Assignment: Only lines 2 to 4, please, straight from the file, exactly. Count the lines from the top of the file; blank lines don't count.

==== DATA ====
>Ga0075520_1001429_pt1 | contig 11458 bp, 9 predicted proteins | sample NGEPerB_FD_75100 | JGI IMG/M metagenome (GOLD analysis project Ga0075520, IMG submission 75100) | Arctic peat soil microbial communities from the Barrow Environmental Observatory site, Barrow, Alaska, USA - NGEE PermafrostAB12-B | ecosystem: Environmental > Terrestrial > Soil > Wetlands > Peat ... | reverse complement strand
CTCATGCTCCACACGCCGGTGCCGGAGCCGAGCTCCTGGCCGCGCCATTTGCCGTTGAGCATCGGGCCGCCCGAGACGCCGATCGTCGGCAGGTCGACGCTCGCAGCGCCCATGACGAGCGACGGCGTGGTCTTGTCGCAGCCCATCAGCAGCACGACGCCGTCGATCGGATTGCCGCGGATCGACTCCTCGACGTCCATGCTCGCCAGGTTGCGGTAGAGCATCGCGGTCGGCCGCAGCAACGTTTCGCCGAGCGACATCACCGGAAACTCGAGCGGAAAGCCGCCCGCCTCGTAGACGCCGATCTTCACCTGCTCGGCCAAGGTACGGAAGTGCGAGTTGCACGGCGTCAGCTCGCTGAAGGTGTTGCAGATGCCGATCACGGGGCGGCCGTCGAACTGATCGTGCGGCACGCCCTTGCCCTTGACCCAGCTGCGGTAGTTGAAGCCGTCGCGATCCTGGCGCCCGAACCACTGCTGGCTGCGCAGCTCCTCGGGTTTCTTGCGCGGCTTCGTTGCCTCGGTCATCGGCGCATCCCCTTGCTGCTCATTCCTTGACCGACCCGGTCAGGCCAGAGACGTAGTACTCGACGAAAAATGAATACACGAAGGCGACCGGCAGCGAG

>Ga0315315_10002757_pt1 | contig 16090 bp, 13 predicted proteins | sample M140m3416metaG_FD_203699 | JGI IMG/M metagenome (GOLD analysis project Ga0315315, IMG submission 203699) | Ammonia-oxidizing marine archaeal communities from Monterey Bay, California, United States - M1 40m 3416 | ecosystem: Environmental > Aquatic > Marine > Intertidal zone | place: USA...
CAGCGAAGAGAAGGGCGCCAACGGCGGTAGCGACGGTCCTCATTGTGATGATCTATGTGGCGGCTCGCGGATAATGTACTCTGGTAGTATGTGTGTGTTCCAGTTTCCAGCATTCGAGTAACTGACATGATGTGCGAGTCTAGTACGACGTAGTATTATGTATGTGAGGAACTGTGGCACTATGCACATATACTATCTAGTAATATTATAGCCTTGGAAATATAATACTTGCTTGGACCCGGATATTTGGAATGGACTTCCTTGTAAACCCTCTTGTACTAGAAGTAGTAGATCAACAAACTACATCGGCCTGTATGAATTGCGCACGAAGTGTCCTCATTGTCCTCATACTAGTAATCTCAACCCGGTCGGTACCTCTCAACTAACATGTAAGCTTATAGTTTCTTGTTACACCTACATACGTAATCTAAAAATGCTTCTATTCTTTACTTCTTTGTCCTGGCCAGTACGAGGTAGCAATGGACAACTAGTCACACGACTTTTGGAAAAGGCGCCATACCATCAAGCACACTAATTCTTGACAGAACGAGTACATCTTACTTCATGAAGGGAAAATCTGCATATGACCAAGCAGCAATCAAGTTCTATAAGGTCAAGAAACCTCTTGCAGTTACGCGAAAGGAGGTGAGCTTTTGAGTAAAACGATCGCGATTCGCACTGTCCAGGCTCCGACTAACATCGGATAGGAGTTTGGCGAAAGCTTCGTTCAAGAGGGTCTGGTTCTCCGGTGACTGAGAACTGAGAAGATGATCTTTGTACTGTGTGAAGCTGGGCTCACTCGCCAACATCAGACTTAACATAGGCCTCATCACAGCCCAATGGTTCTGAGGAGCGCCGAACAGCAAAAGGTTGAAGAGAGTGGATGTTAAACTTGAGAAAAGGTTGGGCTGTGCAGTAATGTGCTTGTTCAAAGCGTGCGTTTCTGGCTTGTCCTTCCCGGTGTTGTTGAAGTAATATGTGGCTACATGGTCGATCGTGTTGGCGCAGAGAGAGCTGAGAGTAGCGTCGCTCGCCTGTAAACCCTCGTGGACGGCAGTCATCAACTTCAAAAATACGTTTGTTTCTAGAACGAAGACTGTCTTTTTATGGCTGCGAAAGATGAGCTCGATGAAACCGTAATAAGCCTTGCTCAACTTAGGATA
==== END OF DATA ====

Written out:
CTCATGCTCCACACGCCGGTGCCGGAGCCGAGCTCCTGGCCGCGCCATTTGCCGTTGAGCATCGGGCCGCCCGAGACGCCGATCGTCGGCAGGTCGACGCTCGCAGCGCCCATGACGAGCGACGGCGTGGTCTTGTCGCAGCCCATCAGCAGCACGACGCCGTCGATCGGATTGCCGCGGATCGACTCCTCGACGTCCATGCTCGCCAGGTTGCGGTAGAGCATCGCGGTCGGCCGCAGCAACGTTTCGCCGAGCGACATCACCGGAAACTCGAGCGGAAAGCCGCCCGCCTCGTAGACGCCGATCTTCACCTGCTCGGCCAAGGTACGGAAGTGCGAGTTGCACGGCGTCAGCTCGCTGAAGGTGTTGCAGATGCCGATCACGGGGCGGCCGTCGAACTGATCGTGCGGCACGCCCTTGCCCTTGACCCAGCTGCGGTAGTTGAAGCCGTCGCGATCCTGGCGCCCGAACCACTGCTGGCTGCGCAGCTCCTCGGGTTTCTTGCGCGGCTTCGTTGCCTCGGTCATCGGCGCATCCCCTTGCTGCTCATTCCTTGACCGACCCGGTCAGGCCAGAGACGTAGTACTCGACGAAAAATGAATACACGAAGGCGACCGGCAGCGAG

>Ga0315315_10002757_pt1 | contig 16090 bp, 13 predicted proteins | sample M140m3416metaG_FD_203699 | JGI IMG/M metagenome (GOLD analysis project Ga0315315, IMG submission 203699) | Ammonia-oxidizing marine archaeal communities from Monterey Bay, California, United States - M1 40m 3416 | ecosystem: Environmental > Aquatic > Marine > Intertidal zone | place: USA...
CAGCGAAGAGAAGGGCGCCAACGGCGGTAGCGACGGTCCTCATTGTGATGATCTATGTGGCGGCTCGCGGATAATGTACTCTGGTAGTATGTGTGTGTTCCAGTTTCCAGCATTCGAGTAACTGACATGATGTGCGAGTCTAGTACGACGTAGTATTATGTATGTGAGGAACTGTGGCACTATGCACATATACTATCTAGTAATATTATAGCCTTGGAAATATAATACTTGCTTGGACCCGGATATTTGGAATGGACTTCCTTGTAAACCCTCTTGTACTAGAAGTAGTAGATCAACAAACTACATCGGCCTGTATGAATTGCGCACGAAGTGTCCTCATTGTCCTCATACTAGTAATCTCAACCCGGTCGGTACCTCTCAACTAACATGTAAGCTTATAGTTTCTTGTTACACCTACATACGTAATCTAAAAATGCTTCTATTCTTTACTTCTTTGTCCTGGCCAGTACGAGGTAGCAATGGACAACTAGTCACACGACTTTTGGAAAAGGCGCCATACCATCAAGCACACTAATTCTTGACAGAACGAGTACATCTTACTTCATGAAGGGAAAATCTGCATATGACCAAGCAGCAATCAAGTTCTATAAGGTCAAGAAACCTCTTGCAGTTACGCGAAAGGAGGTGAGCTTTTGAGTAAAACGATCGCGATTCGCACTGTCCAGGCTCCGACTAACATCGGATAGGAGTTTGGCGAAAGCTTCGTTCAAGAGGGTCTGGTTCTCCGGTGACTGAGAACTGAGAAGATGATCTTTGTACTGTGTGAAGCTGGGCTCACTCGCCAACATCAGACTTAACATAGGCCTCATCACAGCCCAATGGTTCTGAGGAGCGCCGAACAGCAAAAGGTTGAAGAGAGTGGATGTTAAACTTGAGAAAAGGTTGGGCTGTGCAGTAATGTGCTTGTTCAAAGCGTGCGTTTCTGGCTTGTCCTTCCCGGTGTTGTTGAAGTAATATGTGGCTACATGGTCGATCGTGTTGGCGCAGAGAGAGCTGAGAGTAGCGTCGCTCGCCTGTAAACCCTCGTGGACGGCAGTCATCAACTTCAAAAATACGTTTGTTTCTAGAACGAAGACTGTCTTTTTATGGCTGCGAAAGATGAGCTCGATGAAACCGTAATAAGCCTTGCTCAACTTAGGATA